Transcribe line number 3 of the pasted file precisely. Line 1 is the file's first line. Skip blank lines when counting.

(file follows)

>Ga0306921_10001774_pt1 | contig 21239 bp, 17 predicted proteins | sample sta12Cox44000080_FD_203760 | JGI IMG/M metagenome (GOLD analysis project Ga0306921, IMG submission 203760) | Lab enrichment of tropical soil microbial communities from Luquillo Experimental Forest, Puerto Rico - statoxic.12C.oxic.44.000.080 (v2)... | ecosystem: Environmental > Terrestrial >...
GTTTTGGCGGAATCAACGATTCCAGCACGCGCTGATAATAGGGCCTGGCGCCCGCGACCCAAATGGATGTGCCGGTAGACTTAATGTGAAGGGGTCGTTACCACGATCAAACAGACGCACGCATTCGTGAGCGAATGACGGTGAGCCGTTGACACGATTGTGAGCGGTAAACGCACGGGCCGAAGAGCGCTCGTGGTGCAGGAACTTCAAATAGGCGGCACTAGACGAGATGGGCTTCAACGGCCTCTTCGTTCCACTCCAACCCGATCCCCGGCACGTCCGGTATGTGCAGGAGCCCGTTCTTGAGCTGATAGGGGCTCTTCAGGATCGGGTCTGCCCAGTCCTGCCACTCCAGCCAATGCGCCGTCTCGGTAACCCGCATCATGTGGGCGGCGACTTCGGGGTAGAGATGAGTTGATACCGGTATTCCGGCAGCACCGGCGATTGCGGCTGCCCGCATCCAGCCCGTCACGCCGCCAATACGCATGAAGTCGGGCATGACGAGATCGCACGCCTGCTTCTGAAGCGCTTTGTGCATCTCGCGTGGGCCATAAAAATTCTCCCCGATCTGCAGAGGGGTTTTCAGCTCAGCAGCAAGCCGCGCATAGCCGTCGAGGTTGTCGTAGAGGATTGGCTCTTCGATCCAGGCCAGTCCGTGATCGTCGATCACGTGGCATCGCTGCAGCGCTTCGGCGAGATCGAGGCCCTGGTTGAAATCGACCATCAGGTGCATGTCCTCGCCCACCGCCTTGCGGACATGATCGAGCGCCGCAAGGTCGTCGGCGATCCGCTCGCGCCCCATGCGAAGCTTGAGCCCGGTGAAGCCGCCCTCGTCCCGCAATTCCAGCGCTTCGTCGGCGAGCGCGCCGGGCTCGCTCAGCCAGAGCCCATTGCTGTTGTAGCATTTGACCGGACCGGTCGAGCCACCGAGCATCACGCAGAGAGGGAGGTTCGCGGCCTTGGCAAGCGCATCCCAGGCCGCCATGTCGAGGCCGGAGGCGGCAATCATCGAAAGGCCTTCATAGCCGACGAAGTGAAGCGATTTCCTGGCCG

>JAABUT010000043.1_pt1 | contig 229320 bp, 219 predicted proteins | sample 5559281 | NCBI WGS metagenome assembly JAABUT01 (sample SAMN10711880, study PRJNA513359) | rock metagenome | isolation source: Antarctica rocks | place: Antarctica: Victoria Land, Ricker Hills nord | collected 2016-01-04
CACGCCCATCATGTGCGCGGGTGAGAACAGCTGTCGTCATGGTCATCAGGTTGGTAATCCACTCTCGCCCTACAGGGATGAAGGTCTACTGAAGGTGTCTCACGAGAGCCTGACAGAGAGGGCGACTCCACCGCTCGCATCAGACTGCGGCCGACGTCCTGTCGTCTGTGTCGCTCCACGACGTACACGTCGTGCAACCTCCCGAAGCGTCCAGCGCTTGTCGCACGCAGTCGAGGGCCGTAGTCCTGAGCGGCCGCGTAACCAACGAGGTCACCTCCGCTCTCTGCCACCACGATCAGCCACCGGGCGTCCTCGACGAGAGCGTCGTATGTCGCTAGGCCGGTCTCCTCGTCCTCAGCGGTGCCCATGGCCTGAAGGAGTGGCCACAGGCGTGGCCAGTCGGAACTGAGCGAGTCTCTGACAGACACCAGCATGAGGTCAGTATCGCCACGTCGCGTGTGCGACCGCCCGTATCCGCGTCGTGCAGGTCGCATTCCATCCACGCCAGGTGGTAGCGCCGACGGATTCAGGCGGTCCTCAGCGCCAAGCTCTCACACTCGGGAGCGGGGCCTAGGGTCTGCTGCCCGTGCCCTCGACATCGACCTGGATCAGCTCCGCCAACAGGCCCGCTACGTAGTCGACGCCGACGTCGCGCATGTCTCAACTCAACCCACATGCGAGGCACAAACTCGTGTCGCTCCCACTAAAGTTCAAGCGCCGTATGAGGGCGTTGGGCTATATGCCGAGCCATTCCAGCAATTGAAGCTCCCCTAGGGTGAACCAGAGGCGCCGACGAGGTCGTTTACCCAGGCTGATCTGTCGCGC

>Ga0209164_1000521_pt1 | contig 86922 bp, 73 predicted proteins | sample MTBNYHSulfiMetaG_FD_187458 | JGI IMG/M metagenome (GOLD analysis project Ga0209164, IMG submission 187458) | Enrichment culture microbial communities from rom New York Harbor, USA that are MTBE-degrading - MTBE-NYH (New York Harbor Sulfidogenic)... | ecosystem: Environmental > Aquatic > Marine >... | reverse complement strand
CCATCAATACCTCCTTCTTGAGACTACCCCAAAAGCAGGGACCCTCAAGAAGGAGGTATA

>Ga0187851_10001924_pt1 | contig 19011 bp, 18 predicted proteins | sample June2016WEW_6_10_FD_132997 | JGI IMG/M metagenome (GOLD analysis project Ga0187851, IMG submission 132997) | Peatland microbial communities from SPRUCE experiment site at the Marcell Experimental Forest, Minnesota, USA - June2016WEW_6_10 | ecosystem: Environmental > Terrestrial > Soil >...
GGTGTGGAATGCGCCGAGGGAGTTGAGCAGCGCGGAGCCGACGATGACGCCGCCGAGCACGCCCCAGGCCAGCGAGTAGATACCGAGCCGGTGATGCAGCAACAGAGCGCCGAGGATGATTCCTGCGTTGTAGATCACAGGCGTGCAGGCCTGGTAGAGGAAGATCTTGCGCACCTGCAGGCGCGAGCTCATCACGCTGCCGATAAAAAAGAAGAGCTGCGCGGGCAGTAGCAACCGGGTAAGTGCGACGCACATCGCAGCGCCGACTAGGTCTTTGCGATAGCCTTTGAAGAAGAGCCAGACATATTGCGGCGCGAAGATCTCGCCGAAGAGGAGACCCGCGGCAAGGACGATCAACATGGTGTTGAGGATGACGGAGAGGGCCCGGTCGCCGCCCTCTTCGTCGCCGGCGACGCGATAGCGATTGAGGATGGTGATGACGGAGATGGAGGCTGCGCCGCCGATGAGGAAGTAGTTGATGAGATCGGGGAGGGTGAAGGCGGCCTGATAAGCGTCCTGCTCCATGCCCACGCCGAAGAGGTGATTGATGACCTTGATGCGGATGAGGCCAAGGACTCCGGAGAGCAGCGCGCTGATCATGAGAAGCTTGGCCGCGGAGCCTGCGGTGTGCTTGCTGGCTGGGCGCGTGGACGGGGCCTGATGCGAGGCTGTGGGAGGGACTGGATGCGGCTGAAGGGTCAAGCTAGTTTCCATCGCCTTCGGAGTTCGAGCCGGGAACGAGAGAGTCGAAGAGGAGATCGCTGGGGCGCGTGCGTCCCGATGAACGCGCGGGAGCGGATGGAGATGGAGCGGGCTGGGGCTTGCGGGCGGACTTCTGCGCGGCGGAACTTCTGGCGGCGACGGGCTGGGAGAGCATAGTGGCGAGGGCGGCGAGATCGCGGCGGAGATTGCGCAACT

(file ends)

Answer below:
>JAABUT010000043.1_pt1 | contig 229320 bp, 219 predicted proteins | sample 5559281 | NCBI WGS metagenome assembly JAABUT01 (sample SAMN10711880, study PRJNA513359) | rock metagenome | isolation source: Antarctica rocks | place: Antarctica: Victoria Land, Ricker Hills nord | collected 2016-01-04